So there you go: even the PAP sees that there is honour in a fair fight.

Now, if that can apply for Potong Pasir and Hougang, why can’t that apply for the rest of Singapore?

12 Responses to “Electoral map virgin births”


  1. 1 hahaha 25 February 2011 at 18:58

    If the law of synergy applies, Voters per MP in GRC should always be more than SMC. The Electoral Boundaries Committee are basically lap dogs, try to put a spin on the obvious.
    How is it logical that they can change these boundaries without mandate of the very citizens who voted them in? If I am in Aljunied GRC the last election, how is it that I have to vote for an MP in Marine Parade GRC in this election? Total rubbish and unenforceable!!!

  2. 2 Tessa Wong 25 February 2011 at 23:14

    Hi Alex, good analysis! Just to point out that actually we did call out the anomaly of Potong Pasir, I included it in the story on opposition strongholds. I think Xueying also pointed it out in the feature on electoral boundaries which you’ve referenced.

  3. 3 lollerpops 26 February 2011 at 02:36

    You think the PAP is keeping Potong Pasir as it is because they want to have a “fair fight”? Ha! More likely that the PAP knows that any changes to Potong Pasir will trigger a lot of backlash against them. Plus, Chiam is such a meek and uncontroversial presence is Parliament, so why touch his SMC?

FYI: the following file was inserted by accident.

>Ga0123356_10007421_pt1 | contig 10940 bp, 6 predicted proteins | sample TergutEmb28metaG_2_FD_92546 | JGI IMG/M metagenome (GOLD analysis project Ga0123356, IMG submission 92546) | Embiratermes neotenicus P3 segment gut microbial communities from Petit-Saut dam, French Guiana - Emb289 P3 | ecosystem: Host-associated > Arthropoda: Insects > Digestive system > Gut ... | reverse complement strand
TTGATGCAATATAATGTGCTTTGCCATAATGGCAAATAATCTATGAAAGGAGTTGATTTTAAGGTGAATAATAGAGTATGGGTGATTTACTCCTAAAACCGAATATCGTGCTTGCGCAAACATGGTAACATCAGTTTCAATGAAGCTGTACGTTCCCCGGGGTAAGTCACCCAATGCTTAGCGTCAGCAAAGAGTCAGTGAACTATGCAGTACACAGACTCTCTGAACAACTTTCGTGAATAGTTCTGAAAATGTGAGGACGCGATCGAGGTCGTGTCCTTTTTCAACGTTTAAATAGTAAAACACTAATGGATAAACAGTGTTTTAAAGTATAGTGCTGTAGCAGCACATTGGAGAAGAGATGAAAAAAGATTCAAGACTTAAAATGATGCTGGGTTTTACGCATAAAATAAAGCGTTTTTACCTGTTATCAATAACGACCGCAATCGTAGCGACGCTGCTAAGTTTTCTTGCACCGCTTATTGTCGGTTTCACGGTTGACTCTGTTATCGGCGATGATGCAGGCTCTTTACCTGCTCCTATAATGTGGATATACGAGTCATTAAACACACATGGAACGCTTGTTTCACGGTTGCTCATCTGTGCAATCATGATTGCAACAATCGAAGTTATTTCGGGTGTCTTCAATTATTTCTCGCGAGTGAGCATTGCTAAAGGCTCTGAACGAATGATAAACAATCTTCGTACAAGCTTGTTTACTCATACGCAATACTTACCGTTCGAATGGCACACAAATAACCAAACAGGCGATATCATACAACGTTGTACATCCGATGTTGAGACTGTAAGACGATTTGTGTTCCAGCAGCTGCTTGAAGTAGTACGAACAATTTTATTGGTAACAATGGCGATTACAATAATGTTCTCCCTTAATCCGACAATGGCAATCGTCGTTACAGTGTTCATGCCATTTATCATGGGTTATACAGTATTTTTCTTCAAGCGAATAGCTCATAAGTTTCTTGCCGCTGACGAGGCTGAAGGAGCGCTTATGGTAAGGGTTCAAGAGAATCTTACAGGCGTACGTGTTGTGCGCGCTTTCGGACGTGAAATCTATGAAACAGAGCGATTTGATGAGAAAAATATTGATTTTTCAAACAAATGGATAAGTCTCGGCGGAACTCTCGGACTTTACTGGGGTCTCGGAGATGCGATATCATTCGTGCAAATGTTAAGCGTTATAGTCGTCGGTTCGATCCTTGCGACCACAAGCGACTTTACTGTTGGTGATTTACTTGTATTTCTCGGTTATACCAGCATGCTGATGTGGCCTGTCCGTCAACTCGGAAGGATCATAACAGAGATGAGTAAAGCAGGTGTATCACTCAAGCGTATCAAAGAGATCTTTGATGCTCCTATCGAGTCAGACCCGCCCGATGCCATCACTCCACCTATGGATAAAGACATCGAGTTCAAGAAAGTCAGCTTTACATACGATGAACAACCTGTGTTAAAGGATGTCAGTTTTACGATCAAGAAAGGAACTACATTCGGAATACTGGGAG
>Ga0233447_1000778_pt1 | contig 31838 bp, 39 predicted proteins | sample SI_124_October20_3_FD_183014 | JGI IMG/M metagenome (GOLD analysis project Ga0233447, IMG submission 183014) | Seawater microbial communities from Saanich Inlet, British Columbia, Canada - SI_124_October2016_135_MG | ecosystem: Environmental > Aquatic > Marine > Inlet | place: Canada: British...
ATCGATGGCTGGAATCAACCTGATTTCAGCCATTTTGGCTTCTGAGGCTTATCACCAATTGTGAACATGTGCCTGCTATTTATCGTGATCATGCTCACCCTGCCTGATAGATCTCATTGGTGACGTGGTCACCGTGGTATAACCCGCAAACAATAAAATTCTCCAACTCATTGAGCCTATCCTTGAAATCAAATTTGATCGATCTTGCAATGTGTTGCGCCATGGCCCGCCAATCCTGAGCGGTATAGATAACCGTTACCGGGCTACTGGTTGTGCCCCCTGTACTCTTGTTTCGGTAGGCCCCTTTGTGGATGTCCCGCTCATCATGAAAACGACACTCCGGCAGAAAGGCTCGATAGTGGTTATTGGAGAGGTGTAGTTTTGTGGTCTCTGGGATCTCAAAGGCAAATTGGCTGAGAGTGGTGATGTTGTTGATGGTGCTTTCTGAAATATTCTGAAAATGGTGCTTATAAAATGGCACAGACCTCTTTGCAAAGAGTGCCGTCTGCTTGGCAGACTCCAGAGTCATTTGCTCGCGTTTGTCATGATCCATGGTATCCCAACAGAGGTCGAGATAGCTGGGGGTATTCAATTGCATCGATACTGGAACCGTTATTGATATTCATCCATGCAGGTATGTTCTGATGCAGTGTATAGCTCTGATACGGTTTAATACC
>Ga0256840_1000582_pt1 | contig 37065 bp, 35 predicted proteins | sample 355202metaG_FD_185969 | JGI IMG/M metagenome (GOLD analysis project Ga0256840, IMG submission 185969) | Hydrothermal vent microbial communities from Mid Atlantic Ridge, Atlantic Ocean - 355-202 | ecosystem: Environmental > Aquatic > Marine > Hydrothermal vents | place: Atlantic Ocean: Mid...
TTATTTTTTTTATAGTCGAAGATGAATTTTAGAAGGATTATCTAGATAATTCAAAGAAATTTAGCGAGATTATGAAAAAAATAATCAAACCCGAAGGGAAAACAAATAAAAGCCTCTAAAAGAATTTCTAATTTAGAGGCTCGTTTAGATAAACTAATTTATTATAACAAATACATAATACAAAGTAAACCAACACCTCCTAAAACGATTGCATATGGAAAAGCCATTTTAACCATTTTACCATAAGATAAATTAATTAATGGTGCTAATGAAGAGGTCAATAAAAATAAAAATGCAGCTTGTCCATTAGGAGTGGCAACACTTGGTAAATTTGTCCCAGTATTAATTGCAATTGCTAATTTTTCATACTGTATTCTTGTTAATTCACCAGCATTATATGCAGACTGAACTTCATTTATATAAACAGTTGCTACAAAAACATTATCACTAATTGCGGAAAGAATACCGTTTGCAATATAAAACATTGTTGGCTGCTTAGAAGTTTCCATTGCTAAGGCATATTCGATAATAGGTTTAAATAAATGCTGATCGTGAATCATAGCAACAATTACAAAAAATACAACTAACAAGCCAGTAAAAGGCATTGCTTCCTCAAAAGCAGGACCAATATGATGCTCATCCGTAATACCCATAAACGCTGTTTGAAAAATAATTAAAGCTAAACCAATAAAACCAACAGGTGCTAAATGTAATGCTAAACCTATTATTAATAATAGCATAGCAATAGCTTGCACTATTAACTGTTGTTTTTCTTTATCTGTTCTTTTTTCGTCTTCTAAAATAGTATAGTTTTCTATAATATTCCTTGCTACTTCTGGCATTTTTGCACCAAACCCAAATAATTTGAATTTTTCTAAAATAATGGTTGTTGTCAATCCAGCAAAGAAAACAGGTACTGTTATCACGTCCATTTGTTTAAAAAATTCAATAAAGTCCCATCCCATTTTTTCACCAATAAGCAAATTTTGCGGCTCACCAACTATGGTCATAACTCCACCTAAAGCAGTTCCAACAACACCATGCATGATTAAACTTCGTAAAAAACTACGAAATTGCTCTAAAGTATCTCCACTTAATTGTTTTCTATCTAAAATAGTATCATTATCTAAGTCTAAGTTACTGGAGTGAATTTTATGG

4. 4 Netina 26 February 2011 at 04:13

    Great analysis Alex! Should summarize and send it to ST Forum. We need this to be made more public.

  5. 5 Robox 26 February 2011 at 05:09

    I will be writing this in three parts with reference to this statement from your article:

    “…Gillian Koh of the Institute of Policy Studies noted that the eight new SMCs seemed to have been carved out of GRCs where the ruling party had done well previously, thus making them relatively safe seats.”

    Khoo would have studied the results of the last elections to have concluded thus. Therefore I will be treating her statement as based on empirical evidence.

    The converse of her conclusion that the 8 new SMCs are ‘relatively safe seats’ for the PAP is, obviously that they are just as relatively, difficult wards for the oppsotion parties to contest.

    This begs the question: Should opposition parties bother contesting in SMCs at all? I think that this question is worth pondering, especially in the event that there are insufficient numbers in the opposition parties to contest all 87 wards.